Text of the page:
delware environmental institute

IN THE NEWS

Environmental news from Delaware and the surrounding region.

Climate change funding:  Partnership will bring teachers, scientists together on topic of climate change
08/15/2012 -

Delaware and Maryland teachers will have new resources to integrate climate change science into the classroom, thanks to a major multimillion dollar initiative announced by the National Science Foundation today.

The $5.8 million cooperative agreement supports implementation of the Maryland-Delaware Climate Change Education, Assessment, and Research (MADE CLEAR) partnership, an effort to forge new ways to deliver effective and relevant climate change education that could serve as a national model.

The MADE CLEAR partnership brings together of a group of experts in the fields of climate science and education, led by the University System of Maryland and University of Delaware, to provide a system of support for teachers in Maryland and Delaware. Focusing on grades 8-12, the network will also engage universities, state departments of education, and educators from natural resources agencies, museums, and aquariums.

Dam removal:  UD receives grant to restore habitat in White Clay Creek
08/15/2012 -

The White Clay Creek — a designated National Wild and Scenic River near Newark, Del. — will benefit from an $85,606 grant awarded to the University of Delaware through a national partnership between American Rivers and the National Oceanic and Atmospheric Administration.

American Rivers selected the White Clay Creek restoration project in Delaware as one of just six projects from more than 200 grant applications submitted nationwide. Projects in California, Delaware, Massachusetts, and Oregon will receive restoration grants. Delaware’s project is titled “White Clay Creek Dam No. 1 Removal.”

Removing White Clay Creek’s Dam No. 1, a historic colonial mill timber-crib dam built around 1777 near present-day Delaware Park, will reopen 3.5 miles and 42 acres of spawning habitat along the waterway in New Castle County for passage of anadromous fish (American shad, hickory shad, and herring) for the first time in over two centuries. It will also improve public safety, as the dam is in disrepair and in danger of failing.

NSF: A tree stands in the Sierra Nevada
08/08/2012 -

White fir, ponderosa pine, Jeffrey pine. Sugar pine, incense cedar, red fir: These are conifers of the headwater ecosystems of California's Sierra Nevada.  If trees could talk, what tales they might tell of the health of the forests, of the winter snows that fall on their branches and of how much water they transpire to the atmosphere.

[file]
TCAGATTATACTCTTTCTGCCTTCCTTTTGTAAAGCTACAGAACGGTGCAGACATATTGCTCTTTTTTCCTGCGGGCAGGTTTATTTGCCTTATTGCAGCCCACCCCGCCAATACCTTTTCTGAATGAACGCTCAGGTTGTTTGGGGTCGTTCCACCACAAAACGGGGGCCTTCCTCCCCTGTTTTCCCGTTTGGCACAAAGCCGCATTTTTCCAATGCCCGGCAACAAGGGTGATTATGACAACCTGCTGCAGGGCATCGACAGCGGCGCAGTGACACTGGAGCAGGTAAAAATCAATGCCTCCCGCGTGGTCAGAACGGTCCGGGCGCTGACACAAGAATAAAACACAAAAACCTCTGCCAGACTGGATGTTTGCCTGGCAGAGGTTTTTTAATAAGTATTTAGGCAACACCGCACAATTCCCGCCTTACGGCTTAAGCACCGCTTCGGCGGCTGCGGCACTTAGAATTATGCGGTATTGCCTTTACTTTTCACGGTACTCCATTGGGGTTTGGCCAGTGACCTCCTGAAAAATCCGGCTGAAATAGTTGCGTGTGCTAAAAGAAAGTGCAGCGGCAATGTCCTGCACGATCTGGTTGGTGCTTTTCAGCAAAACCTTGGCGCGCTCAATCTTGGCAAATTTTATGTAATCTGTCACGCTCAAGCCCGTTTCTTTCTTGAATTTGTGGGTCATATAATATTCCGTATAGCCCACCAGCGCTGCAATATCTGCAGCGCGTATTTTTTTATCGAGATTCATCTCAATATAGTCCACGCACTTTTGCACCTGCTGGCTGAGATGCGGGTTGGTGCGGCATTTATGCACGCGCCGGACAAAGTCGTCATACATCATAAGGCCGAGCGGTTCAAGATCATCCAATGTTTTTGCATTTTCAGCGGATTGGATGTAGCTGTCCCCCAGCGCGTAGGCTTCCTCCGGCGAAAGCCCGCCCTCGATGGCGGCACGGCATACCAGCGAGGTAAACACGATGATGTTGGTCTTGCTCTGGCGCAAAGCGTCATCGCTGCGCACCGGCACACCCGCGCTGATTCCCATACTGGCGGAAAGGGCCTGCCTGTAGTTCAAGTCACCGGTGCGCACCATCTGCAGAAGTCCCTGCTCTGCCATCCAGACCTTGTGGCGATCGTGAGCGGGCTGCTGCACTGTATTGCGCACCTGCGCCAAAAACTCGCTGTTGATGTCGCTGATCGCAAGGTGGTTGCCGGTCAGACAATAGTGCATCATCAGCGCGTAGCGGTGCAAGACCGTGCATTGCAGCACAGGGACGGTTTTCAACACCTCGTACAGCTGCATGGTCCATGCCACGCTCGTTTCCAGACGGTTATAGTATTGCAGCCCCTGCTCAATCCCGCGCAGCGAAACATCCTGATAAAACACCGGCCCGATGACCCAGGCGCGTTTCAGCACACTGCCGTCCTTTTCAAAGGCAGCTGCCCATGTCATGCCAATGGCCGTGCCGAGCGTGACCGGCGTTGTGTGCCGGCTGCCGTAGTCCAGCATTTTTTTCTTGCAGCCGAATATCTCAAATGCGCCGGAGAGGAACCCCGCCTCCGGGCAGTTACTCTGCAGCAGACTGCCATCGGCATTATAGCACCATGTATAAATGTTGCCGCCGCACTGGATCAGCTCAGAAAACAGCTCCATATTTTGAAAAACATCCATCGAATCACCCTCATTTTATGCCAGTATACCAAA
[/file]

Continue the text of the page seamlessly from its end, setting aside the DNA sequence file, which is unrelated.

Now one tree may be poised to do just that, or at least to offer new insights into a place called the critical zone: the region where rock meets life between the top of the forest canopy and the base of weathered rock.  The Critical Zone Tree, this white fir is called. 

Environmental lawyers:  Natural Resource Management turns out law school students, legal professionals
08/08/2012 -

Renee Connor had wanted to be a lawyer since high school and thanks to the University of Delaware’s Natural Resource Management (NRM) program, she is well on her way to achieving her goal. Connor has been accepted into the University of Maryland's Francis King Carey School of Law.

Connor, who graduated from UD in 2012 with a double major in NRM and political science, said that after figuring out that she wanted to pursue a career in law, she had to decide which branch of law she wanted to study. “When I looked into environmental law, that seemed like something I’d be really interested in,” she said, adding that it made sense to major in NRM to pursue a career in that field.

Native Delaware: Environmental explorers  Wilmington teens learn about environment via Green Jobs program
08/06/2012 -

On a recent sunny morning, two shimmering blue dragonflies darted by the mauve blooms of Joe Pye weed in a newly created wetland on University of Delaware’s Newark Farm. It created the perfect teaching moment for Jenny McDermott, facilities and land manager for UD's College of Agriculture and Natural Resources, as she led a tour for teenagers participating in the city of Wilmington’s Green Jobs program.